Limits of civil aid - Case of Poland

Updated: Oct 22

After months of conflict and the steady increase in the cost of living, Poles have begun to experience what is now known as "refugee fatigue." This refers to the growing indifference and resentment towards displaced people from their host societies due to the constant needs of refugee populations.⁣

While the Polish government continues to emphasise the benefits of hosting Ukrainians, individuals and organisations have noticed a dwindling of volunteers and donations alongside a change in attitude towards refugees.⁣

Hannah Ballew, an American volunteer in Warsaw, has noted, "[i]f I look at the people around me, it's a 50-50 situation, between those who are still very committed to helping Ukrainians and those who would just like them to get out."⁣

Maciej Duszczyk, a migration expert has stated that refugee fatigue is a normal development as people get tired after providing aid for several months. Despite this, Duszczyk still believes that Poland's response to this particular refugee situation "should go down in history books." Whether these hypothetical books will care to include a harsh but faithful commentary on the rejection and victimisation of primarily Middle Eastern refugees on the Polish-Belarusian border at the same time remains to be seen.⁣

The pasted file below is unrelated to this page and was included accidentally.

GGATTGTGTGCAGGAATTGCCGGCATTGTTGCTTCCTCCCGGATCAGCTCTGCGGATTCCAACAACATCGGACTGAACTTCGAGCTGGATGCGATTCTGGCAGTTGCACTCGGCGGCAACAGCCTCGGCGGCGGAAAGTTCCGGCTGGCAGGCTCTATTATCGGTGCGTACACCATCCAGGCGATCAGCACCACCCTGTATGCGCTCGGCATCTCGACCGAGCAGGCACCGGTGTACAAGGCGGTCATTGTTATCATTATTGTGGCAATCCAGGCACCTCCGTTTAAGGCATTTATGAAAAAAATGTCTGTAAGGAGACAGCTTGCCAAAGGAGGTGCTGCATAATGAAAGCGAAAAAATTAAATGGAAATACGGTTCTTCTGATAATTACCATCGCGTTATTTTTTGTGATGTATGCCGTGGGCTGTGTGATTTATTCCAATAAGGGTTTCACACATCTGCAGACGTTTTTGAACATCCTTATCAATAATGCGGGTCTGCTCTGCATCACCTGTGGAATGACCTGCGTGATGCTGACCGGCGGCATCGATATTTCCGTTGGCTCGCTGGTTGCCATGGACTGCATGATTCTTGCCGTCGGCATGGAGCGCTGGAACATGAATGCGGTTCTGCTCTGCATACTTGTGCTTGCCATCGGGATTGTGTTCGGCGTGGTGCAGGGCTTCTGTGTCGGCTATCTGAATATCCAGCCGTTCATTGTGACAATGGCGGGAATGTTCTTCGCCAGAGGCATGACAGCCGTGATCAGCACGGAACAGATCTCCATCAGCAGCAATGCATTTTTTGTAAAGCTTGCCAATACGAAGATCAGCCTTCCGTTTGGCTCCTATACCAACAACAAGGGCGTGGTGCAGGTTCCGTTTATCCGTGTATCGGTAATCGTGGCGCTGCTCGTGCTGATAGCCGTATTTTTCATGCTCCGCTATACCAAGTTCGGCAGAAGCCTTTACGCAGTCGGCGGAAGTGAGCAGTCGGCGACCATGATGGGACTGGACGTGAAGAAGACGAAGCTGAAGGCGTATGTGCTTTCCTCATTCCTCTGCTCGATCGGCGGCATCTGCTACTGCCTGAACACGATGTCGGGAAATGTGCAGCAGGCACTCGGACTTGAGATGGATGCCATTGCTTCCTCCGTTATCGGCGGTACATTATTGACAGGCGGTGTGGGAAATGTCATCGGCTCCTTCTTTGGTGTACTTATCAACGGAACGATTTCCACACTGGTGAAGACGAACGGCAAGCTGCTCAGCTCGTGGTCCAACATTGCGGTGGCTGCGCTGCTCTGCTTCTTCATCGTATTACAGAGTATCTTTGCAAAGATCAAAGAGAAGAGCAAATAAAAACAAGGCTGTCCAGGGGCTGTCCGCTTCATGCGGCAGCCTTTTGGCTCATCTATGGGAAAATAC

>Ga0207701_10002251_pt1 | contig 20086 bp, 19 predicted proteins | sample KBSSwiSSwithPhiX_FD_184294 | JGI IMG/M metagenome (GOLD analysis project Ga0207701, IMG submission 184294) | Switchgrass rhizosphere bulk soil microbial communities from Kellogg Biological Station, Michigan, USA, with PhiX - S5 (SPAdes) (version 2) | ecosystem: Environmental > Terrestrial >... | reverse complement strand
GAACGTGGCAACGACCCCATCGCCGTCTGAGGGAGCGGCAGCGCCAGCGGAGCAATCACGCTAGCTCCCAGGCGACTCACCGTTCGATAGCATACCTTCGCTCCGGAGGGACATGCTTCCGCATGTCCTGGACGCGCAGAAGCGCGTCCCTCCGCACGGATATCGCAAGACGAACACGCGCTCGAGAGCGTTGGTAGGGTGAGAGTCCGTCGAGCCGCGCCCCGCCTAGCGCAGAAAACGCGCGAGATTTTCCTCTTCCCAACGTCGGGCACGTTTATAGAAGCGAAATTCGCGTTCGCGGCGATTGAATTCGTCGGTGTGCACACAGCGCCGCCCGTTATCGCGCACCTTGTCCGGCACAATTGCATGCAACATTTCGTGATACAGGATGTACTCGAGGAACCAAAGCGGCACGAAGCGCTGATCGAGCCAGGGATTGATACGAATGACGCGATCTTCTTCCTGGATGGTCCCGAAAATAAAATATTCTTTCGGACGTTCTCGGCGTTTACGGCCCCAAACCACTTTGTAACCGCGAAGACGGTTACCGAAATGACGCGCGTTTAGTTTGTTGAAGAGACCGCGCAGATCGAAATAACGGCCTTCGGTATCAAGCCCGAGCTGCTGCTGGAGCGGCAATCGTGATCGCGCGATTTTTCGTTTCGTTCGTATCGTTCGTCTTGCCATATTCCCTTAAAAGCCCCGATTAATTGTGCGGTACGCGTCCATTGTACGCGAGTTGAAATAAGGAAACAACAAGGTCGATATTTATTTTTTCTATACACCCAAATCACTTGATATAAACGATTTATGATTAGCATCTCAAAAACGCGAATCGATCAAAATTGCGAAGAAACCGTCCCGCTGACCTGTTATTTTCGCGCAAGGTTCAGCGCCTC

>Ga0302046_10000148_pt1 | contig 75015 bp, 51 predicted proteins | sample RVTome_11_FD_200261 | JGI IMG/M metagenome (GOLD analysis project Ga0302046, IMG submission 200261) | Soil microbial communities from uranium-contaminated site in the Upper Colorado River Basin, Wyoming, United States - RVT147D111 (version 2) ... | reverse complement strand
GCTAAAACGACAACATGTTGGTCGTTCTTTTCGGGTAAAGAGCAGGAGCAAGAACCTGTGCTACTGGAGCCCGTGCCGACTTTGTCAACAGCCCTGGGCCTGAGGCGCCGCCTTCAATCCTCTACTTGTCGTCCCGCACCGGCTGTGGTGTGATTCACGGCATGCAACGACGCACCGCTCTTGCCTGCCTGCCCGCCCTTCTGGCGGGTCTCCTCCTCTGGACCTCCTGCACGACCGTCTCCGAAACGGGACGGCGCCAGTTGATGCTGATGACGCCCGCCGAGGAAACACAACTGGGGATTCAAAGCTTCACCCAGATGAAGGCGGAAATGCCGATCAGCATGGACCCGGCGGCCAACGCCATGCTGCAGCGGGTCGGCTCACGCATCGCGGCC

On the other side, Ukrainian women have come face to face with the abortion restrictions imposed by Poland's conservative government. Moreover, while hundreds of rape reports from the Russian invasion have been received, there has been no success in easing the restrictions for Ukrainian refugees. ⁣

Finally, Poland is an example of the limits of civil aid when both governments and societies are not prepared to respond to such a crisis, along with the added factors resulting from an armed conflict so close to home—a declining economy and infrastructure. ⁣


Photo © sussexlive.co.uk

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